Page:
Fostering Engagement in Physics during a Pandemic

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Meeting Notes - SPS Reporters at Science Conferences

Fostering Engagement in Physics during a Pandemic

2020 AAPT Summer Meeting


Sarah Anderson, SPS Member, Wake Forest University

A slide from Dr. Andrew Barnard’s presentation on the first day of the conference. Educational institutions across the United States have been driven to completely restructure and transform a variety of learning programs in response to the COVID-19 outbreak this past spring. As students were forced to return home, not everyone faced ideal circumstances.

The virus presented a challenging new obstacle for physics teachers as well. The transition to remote instruction was difficult for students to navigate, and engaging students became even harder in a remote learning space. This issue was discussed extensively at the 2020 AAPT Virtual Summer Meeting.

I attended sessions that discussed remote learning and diversity and equity issues. After learning remotely for half a semester and doing a summer internship unexpectedly online, I wanted to understand the implication of this transition on national physics departments and to better understand the reasoning behind new learning practices implemented by teachers. Furthermore, being one of few female physics majors at Wake Forest University, I had a particular interest in the equity and inclusion aspects of the conference.

A talk by Dr. Andrew Barnard was one of the most interesting. Discussing a new model for interdisciplinary teaching in physics, he first broke physics down into two main components: physical laws and mathematics, and application. Instruction tends to begin in the former, whereas comprehension often starts in the latter, leading to a disconnect for students. As a result, Barnard believes that teachers should use applications to first build excitement and curiosity so that students will be motivated to pursue the higher-level and more difficult content. As an associate professor of mechanical engineering, Barnard implements this technique by teaching physical phenomena through various application spaces.

Another presentation that I found particularly interesting was given by Zahra Hazari on the second day of the conference. Her talk focused specifically on gender differences. A leader of STEP UP, a social movement to promote cultural change in physics, Hazari first explained the “box” of physics. She defined this box as inclusive of everything meaningful to the physics community, and naturally, it was created by physicists. Because the history of physics predominantly includes White men such as Einstein, this group of physicists is not very diverse. As a result, this box leads to a “figured world of physics,” a place where there is limited participation from diverse groups and certain characters are deemed most important.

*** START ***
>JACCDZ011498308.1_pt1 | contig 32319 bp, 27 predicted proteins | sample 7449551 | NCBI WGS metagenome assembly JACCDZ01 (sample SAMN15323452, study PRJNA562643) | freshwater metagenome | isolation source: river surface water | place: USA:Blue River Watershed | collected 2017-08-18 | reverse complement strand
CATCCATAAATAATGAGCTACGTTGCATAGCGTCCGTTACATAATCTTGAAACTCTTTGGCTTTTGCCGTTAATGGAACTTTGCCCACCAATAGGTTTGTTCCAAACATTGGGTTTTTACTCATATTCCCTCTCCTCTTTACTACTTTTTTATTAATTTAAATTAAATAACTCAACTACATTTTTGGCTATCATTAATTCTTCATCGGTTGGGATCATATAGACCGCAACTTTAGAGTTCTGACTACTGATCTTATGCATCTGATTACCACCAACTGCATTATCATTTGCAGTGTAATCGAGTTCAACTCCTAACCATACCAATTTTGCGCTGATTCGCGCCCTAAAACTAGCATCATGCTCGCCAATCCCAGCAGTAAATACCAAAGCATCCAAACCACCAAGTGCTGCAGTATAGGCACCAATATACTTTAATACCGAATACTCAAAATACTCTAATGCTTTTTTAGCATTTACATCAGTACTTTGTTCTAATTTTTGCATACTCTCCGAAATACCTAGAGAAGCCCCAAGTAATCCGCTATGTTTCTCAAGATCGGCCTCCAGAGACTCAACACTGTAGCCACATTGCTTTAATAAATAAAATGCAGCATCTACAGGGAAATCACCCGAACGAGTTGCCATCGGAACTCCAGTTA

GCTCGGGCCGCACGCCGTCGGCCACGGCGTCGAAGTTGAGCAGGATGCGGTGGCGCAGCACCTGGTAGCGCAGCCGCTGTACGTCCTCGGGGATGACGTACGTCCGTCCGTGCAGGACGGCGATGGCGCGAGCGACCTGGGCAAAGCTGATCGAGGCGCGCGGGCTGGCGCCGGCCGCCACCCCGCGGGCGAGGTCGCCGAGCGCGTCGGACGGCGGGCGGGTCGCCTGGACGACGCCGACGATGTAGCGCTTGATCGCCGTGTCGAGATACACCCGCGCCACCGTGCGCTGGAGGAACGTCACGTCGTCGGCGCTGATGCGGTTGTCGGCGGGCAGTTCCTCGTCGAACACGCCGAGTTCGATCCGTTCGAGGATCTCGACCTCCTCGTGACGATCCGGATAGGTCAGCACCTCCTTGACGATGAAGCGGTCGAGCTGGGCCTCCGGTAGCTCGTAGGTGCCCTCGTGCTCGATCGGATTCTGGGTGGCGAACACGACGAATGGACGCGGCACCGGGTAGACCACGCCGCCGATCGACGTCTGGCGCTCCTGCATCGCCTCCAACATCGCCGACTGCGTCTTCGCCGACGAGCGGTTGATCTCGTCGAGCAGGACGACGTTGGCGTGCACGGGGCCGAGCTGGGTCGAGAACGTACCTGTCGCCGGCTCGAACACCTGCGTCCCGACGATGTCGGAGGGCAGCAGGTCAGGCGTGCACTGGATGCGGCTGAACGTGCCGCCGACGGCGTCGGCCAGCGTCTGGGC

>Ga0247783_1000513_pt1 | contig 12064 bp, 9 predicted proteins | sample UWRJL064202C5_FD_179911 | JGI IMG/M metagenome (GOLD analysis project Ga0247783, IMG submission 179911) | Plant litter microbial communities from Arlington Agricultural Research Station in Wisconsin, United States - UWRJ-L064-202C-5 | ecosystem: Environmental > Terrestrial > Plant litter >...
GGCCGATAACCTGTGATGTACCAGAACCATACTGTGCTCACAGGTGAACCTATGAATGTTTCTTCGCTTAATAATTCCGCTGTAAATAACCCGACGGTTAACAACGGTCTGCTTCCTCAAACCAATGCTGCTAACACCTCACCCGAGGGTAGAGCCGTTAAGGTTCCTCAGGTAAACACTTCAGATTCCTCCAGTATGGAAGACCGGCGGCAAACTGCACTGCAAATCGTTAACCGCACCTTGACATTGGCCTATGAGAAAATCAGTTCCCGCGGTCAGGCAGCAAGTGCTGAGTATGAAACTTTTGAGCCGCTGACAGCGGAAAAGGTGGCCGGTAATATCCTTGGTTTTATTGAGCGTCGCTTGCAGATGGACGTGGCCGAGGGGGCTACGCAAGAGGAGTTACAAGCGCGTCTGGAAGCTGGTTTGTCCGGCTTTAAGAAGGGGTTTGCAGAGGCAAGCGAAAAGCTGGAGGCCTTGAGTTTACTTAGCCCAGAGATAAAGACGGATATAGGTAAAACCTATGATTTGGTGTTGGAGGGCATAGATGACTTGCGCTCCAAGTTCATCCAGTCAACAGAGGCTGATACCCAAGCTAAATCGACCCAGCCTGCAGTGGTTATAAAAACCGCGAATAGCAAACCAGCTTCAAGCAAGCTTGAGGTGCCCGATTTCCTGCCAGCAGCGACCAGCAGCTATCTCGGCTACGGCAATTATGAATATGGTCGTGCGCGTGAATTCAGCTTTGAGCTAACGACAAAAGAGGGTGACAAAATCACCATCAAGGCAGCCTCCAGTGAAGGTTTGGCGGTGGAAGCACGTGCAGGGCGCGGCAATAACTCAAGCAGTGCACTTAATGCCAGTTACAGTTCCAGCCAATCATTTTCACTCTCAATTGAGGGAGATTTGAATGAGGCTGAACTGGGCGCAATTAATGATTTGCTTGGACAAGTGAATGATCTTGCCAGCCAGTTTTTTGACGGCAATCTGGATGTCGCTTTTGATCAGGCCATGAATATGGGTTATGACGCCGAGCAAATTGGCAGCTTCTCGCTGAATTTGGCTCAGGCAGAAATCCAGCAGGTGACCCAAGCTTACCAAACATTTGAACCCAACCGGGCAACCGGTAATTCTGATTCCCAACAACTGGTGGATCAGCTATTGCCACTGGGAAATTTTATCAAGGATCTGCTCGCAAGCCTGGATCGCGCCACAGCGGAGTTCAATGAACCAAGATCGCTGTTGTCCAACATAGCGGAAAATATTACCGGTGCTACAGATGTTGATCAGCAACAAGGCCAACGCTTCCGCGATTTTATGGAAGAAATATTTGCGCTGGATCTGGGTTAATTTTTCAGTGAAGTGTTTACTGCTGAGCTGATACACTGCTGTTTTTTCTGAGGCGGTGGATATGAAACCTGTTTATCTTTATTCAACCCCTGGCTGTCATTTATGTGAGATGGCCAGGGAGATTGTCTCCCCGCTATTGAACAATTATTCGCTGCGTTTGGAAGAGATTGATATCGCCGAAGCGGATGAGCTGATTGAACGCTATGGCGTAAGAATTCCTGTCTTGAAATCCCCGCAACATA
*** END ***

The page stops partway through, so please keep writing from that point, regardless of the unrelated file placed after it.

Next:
On the final day, I listened in on a discussion of the voice of women in physics, led by a panel of five women. Each person discussed her personal goals and professional career path as a woman in physics. Interestingly, they all agreed that seeing students grow and succeed was the most rewarding experience for them. They also discussed the importance of mentorship, especially for women pursuing a career path in physics. Even though mentoring relationships may be difficult to establish, the panelists described how valuable they can be. They also shared stories about the hardships of being a female in the physics community. In the words of Dr. Chandralekha Singh, women “have to work really hard to dismantle these systems of power.”

Student engagement emerged as an overall theme of the conference. Many teachers are trying to foster greater engagement in physics among their students, including among women and students from other underrepresented groups. Especially during this time, I think it is extremely important that teachers discuss such issues because they play a fundamental role in student growth and development. I largely credit my teachers in both high school and college with stimulating and maintaining my interest in physics. I believe that a teacher can completely change a student’s perspective on a subject and play a significant role in their chosen academic path. Overall, I found the conference to be very insightful, and I am very grateful for the experience!

An image from Zahra Hazari's talk. The panel of five women discussing the voice of women in physics. Photos courtesy of Sarah Anderson.

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Meeting Notes - SPS Reporters at Science Conferences